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Canadian Historic Sites: Occasional Papers in Archaeology and History No. 13

All that Glitters: A Memorial to Ottawa's Capitol Theatre and its Predecessors

by Hilary Russell


On 1 May 1970, six months away from its fiftieth anniversary, the Ottawa Capitol theatre went dark after a benefit performance of Mary Pickford's "Pollyanna." In contrast to the civic mourning that surrounded its demise, it opened with great fanfare as Loew's Theatre in November, 1920. Its name and ownership were changed several times becoming B.F. Keith's Theatre in 1924, R.K.O. Keith's in 1929, the R.K.O. Capitol in 1931, and, in the mid-thirties, simply the Capitol.

The Capitol was an outstanding Canadian movie palace which had been designed by Thomas W. Lamb of New York, one of the most successful and influential movie palace architects. The Capitol had the largest seating capacity of any theatre built for motion pictures in Ottawa, and was the only one in the city to deserve the appellation of "movie palace." Like many palaces, it became a centre of the city's social and cultural life. As well as housing vaudeville and motion pictures, it was often rented for performances by touring companies and for other special events because for many years it was the only big theatre in Ottawa with a stage. In 1969, after the National Arts Centre was opened, however, the Capitol's large capacity became an instrument of its destruction.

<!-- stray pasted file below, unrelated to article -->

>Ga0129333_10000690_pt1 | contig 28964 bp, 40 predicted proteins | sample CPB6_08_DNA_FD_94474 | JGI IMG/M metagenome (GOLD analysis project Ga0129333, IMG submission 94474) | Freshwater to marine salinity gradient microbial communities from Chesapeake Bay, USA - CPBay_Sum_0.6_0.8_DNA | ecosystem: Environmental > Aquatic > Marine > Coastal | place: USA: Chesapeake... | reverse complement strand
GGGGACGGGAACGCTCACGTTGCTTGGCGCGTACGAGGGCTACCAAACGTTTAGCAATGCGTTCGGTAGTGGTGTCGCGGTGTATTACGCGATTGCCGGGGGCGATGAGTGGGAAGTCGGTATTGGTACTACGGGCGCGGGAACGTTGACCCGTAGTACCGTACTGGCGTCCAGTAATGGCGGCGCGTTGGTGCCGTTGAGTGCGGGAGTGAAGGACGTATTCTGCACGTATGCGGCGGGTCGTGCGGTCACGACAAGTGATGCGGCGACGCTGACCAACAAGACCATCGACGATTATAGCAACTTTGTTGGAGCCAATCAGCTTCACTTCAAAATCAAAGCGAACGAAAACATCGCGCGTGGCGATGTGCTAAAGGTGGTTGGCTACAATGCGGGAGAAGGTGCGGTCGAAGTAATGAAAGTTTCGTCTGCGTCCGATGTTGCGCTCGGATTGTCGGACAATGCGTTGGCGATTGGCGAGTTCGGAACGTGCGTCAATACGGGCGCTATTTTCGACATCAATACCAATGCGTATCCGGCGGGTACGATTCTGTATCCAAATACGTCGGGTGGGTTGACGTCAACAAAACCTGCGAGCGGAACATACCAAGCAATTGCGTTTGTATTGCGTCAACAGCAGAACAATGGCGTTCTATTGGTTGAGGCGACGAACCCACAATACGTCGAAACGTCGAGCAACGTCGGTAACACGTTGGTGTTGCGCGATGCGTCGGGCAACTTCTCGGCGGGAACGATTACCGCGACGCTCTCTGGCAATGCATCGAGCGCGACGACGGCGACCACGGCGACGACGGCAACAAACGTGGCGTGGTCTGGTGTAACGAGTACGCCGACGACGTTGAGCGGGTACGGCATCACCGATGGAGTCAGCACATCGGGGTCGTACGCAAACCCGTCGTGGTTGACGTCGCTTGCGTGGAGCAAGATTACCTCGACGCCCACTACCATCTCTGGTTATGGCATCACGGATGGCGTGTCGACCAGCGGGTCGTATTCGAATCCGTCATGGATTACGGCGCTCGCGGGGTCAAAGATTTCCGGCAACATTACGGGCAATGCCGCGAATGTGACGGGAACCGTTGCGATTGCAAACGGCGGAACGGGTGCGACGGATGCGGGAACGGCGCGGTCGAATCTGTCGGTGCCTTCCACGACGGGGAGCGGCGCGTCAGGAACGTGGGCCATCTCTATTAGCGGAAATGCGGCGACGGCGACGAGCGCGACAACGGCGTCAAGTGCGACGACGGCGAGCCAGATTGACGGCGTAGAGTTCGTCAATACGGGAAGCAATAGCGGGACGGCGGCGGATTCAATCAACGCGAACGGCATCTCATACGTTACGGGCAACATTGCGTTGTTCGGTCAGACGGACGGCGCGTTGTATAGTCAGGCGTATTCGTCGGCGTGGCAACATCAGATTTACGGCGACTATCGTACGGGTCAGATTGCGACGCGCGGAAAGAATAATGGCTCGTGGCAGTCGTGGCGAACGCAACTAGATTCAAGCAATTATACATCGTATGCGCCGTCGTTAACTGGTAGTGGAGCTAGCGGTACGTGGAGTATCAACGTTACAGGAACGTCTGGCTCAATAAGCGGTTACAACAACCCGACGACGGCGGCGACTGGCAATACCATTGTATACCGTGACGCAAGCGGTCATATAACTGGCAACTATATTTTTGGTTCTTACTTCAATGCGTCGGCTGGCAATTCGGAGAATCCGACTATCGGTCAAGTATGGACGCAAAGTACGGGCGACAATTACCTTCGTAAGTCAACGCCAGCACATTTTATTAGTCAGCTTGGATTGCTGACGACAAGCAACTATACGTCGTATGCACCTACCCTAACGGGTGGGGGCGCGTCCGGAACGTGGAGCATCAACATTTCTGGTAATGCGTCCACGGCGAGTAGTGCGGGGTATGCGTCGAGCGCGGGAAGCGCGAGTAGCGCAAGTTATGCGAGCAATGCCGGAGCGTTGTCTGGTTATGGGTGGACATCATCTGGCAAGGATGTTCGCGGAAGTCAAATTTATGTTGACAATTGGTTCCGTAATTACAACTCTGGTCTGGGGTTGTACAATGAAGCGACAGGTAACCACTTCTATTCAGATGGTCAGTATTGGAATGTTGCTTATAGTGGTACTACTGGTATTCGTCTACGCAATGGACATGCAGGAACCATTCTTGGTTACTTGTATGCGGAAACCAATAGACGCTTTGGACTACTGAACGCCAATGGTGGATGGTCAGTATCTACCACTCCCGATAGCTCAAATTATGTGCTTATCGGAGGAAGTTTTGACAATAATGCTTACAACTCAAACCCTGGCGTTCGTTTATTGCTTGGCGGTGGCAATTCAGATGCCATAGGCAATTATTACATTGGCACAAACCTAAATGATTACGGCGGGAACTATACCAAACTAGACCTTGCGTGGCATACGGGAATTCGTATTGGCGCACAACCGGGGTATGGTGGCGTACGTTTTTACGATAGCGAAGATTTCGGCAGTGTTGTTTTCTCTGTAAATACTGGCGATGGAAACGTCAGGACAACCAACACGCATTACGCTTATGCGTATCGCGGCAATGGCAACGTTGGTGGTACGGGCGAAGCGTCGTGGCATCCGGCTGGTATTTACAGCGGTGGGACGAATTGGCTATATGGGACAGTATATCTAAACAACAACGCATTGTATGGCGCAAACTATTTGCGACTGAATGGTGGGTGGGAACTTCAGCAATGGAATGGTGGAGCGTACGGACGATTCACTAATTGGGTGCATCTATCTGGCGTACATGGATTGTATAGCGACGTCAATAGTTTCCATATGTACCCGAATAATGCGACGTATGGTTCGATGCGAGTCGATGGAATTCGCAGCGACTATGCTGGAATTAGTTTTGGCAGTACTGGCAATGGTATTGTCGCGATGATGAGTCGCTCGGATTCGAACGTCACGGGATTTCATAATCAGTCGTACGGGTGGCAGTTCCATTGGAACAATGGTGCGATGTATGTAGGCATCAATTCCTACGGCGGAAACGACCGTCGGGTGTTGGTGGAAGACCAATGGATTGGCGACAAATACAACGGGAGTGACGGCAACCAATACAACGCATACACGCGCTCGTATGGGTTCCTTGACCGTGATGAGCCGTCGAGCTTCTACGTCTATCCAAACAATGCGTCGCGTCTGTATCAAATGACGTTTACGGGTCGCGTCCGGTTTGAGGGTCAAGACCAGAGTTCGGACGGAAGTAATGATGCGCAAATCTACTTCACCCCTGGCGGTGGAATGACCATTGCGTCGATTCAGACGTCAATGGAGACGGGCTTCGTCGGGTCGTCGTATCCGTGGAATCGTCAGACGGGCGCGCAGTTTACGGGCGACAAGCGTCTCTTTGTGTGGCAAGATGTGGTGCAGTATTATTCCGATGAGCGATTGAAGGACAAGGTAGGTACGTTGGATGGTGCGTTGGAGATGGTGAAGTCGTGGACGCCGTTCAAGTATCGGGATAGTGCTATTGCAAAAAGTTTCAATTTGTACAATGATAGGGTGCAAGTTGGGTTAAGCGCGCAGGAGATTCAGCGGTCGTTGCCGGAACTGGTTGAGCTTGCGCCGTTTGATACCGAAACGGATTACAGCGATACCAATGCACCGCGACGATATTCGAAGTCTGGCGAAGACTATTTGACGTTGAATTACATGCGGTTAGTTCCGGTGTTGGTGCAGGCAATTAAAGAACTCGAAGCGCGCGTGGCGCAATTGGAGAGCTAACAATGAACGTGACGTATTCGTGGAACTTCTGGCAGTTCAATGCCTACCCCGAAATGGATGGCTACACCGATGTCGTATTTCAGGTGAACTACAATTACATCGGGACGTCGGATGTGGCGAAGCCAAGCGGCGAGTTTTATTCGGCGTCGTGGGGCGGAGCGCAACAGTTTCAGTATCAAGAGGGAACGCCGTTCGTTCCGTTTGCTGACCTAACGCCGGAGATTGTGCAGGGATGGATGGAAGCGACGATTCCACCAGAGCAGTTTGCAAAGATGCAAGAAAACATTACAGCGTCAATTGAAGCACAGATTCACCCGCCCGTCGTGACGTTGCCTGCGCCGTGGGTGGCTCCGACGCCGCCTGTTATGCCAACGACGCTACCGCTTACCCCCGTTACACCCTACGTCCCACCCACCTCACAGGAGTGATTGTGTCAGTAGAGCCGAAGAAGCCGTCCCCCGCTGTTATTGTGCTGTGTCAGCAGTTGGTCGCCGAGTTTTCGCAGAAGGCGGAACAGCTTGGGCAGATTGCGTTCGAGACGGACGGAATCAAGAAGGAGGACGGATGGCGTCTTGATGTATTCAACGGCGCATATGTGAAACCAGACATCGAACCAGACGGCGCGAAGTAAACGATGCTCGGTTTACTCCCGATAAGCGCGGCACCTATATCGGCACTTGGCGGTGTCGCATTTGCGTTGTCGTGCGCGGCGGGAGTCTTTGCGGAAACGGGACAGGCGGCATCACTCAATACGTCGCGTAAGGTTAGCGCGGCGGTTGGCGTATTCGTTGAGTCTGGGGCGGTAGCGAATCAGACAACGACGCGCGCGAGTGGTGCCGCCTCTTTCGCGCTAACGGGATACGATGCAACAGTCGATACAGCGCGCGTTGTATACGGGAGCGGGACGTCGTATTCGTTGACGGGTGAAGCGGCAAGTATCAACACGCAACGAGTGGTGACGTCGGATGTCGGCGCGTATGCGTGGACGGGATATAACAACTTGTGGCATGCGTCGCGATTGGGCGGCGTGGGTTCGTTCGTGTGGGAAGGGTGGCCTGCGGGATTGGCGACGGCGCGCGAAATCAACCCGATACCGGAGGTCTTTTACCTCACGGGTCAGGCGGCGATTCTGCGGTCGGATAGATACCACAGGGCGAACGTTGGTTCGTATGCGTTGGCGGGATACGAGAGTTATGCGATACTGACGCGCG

The building of gigantic movie palaces was predicated on frequent changes of programme and capacity audiences. When they were built their drawing power far exceeded that of other movie theatres, as they offered stage shows, orchestral and theatre organ entertainment and the most recent motion pictures in exciting, expensive and up-to-date surroundings at competitive prices. Now the stage shows, orchestras and theatre organs are gone, and many theatre patrons live in the suburbs. If there is nothing on television, they can see new movies in small suburban theatres or in small cinemas in downtown shopping complexes which offer parking facilities. The movie palaces no longer attract enough regular patronage to warrant the cost of maintaining them and paying the spiralling taxes on their expensive sites.

With the exception of newspaper and motion picture trade journal articles and promotional material, not much was written about them in their heyday, although at the time movie palaces probably enjoyed more patronage than any other single type of public building. Their demolition has stimulated various books and articles, the formation of the Theatre Historical Society, their inclusion in the United States federal government's Historic American Buildings Survey, and this study of the Capitol theatre and its predecessors.

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